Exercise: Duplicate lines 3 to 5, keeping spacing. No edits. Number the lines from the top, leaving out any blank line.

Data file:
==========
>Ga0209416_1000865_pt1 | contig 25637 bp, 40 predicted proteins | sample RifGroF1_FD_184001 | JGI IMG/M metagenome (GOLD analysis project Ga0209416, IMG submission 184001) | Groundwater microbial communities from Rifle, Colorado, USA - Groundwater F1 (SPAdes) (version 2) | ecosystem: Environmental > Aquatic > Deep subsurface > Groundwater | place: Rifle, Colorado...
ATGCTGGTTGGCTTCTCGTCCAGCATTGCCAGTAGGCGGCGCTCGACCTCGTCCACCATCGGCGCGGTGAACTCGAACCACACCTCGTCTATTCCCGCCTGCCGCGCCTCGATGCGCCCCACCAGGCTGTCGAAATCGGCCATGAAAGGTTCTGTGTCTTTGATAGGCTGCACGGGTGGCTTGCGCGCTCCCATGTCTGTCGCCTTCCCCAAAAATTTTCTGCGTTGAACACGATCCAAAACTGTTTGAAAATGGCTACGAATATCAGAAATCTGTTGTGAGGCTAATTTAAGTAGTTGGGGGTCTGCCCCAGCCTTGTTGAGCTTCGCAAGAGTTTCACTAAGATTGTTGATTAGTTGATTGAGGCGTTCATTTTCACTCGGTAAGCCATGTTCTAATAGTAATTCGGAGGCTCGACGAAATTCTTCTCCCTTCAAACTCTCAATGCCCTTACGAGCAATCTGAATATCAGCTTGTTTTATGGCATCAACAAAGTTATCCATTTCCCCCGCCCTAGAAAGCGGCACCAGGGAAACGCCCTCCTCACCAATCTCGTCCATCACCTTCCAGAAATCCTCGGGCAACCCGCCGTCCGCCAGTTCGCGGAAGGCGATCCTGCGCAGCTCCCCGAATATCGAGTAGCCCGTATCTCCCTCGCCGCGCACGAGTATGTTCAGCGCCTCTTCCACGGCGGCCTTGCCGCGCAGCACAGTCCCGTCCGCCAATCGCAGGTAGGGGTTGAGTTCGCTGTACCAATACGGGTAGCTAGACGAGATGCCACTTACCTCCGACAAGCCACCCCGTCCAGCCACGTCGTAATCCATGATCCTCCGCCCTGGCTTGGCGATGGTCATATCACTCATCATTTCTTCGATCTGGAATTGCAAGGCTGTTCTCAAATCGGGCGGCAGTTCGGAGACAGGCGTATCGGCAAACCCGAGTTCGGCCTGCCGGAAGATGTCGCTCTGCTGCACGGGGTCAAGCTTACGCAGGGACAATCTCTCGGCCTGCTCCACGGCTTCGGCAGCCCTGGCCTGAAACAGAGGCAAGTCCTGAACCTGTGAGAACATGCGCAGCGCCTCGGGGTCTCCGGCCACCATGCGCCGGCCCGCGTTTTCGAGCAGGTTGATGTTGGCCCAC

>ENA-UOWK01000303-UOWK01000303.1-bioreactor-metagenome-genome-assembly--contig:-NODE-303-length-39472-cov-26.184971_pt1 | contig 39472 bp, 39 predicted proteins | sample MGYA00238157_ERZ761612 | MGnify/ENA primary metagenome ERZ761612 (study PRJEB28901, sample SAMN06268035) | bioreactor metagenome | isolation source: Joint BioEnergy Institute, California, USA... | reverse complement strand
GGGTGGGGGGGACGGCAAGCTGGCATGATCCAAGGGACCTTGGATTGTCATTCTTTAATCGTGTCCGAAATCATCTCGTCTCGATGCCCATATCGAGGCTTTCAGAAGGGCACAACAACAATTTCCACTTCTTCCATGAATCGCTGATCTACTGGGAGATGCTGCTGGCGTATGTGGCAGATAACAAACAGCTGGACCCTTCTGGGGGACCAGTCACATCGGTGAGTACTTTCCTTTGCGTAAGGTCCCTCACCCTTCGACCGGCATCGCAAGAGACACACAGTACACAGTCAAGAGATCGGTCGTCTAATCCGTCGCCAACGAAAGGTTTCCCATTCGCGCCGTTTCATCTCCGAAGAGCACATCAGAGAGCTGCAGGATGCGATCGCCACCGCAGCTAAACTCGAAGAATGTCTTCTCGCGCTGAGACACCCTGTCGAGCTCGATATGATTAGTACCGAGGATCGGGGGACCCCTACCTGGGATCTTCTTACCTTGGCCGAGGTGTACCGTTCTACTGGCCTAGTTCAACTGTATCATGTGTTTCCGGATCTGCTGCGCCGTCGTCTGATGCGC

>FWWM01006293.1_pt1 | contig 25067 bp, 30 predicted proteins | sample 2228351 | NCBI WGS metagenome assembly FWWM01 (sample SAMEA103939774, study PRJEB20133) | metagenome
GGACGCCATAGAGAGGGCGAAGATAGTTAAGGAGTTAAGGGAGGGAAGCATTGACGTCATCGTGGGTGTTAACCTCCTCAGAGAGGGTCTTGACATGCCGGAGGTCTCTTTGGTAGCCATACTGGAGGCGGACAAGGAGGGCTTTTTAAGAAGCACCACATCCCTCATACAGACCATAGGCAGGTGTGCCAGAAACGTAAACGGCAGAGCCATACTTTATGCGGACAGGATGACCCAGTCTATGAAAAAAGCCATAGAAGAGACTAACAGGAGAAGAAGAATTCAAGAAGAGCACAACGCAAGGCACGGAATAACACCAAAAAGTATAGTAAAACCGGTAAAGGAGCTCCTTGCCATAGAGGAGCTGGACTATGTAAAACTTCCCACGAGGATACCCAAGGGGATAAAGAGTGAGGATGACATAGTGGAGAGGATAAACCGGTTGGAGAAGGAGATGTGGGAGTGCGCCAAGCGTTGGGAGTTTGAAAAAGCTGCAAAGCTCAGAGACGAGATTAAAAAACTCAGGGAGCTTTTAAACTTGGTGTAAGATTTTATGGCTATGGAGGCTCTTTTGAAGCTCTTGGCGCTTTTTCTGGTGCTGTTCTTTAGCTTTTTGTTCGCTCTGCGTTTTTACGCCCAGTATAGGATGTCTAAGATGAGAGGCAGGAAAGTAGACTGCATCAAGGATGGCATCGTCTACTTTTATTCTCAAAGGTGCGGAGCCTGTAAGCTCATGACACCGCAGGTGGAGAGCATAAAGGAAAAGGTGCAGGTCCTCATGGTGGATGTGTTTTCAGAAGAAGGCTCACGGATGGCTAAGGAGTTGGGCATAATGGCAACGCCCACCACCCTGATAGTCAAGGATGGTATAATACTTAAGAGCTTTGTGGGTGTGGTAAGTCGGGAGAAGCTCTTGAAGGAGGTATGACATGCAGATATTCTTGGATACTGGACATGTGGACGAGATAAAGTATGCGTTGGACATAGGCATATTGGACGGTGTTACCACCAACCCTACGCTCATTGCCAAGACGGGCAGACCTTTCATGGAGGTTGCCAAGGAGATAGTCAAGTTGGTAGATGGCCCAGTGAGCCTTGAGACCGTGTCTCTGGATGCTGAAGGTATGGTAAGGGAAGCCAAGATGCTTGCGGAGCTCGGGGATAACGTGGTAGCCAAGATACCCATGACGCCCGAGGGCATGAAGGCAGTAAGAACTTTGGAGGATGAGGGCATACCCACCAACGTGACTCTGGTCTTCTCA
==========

>ENA-UOWK01000303-UOWK01000303.1-bioreactor-metagenome-genome-assembly--contig:-NODE-303-length-39472-cov-26.184971_pt1 | contig 39472 bp, 39 predicted proteins | sample MGYA00238157_ERZ761612 | MGnify/ENA primary metagenome ERZ761612 (study PRJEB28901, sample SAMN06268035) | bioreactor metagenome | isolation source: Joint BioEnergy Institute, California, USA... | reverse complement strand
GGGTGGGGGGGACGGCAAGCTGGCATGATCCAAGGGACCTTGGATTGTCATTCTTTAATCGTGTCCGAAATCATCTCGTCTCGATGCCCATATCGAGGCTTTCAGAAGGGCACAACAACAATTTCCACTTCTTCCATGAATCGCTGATCTACTGGGAGATGCTGCTGGCGTATGTGGCAGATAACAAACAGCTGGACCCTTCTGGGGGACCAGTCACATCGGTGAGTACTTTCCTTTGCGTAAGGTCCCTCACCCTTCGACCGGCATCGCAAGAGACACACAGTACACAGTCAAGAGATCGGTCGTCTAATCCGTCGCCAACGAAAGGTTTCCCATTCGCGCCGTTTCATCTCCGAAGAGCACATCAGAGAGCTGCAGGATGCGATCGCCACCGCAGCTAAACTCGAAGAATGTCTTCTCGCGCTGAGACACCCTGTCGAGCTCGATATGATTAGTACCGAGGATCGGGGGACCCCTACCTGGGATCTTCTTACCTTGGCCGAGGTGTACCGTTCTACTGGCCTAGTTCAACTGTATCATGTGTTTCCGGATCTGCTGCGCCGTCGTCTGATGCGC

>FWWM01006293.1_pt1 | contig 25067 bp, 30 predicted proteins | sample 2228351 | NCBI WGS metagenome assembly FWWM01 (sample SAMEA103939774, study PRJEB20133) | metagenome